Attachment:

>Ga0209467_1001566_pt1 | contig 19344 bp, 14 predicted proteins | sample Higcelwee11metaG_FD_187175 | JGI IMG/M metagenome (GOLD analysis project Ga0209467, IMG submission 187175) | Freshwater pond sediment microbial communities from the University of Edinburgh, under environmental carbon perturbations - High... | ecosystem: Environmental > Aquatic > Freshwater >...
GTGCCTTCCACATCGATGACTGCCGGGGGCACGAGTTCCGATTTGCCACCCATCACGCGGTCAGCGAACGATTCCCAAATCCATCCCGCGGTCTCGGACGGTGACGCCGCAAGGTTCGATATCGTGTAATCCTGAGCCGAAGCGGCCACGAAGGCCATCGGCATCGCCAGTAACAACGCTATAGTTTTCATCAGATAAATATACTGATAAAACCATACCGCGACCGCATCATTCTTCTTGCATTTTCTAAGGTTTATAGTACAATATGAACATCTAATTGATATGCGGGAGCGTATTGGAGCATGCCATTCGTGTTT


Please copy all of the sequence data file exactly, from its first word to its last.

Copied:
>Ga0209467_1001566_pt1 | contig 19344 bp, 14 predicted proteins | sample Higcelwee11metaG_FD_187175 | JGI IMG/M metagenome (GOLD analysis project Ga0209467, IMG submission 187175) | Freshwater pond sediment microbial communities from the University of Edinburgh, under environmental carbon perturbations - High... | ecosystem: Environmental > Aquatic > Freshwater >...
GTGCCTTCCACATCGATGACTGCCGGGGGCACGAGTTCCGATTTGCCACCCATCACGCGGTCAGCGAACGATTCCCAAATCCATCCCGCGGTCTCGGACGGTGACGCCGCAAGGTTCGATATCGTGTAATCCTGAGCCGAAGCGGCCACGAAGGCCATCGGCATCGCCAGTAACAACGCTATAGTTTTCATCAGATAAATATACTGATAAAACCATACCGCGACCGCATCATTCTTCTTGCATTTTCTAAGGTTTATAGTACAATATGAACATCTAATTGATATGCGGGAGCGTATTGGAGCATGCCATTCGTGTTT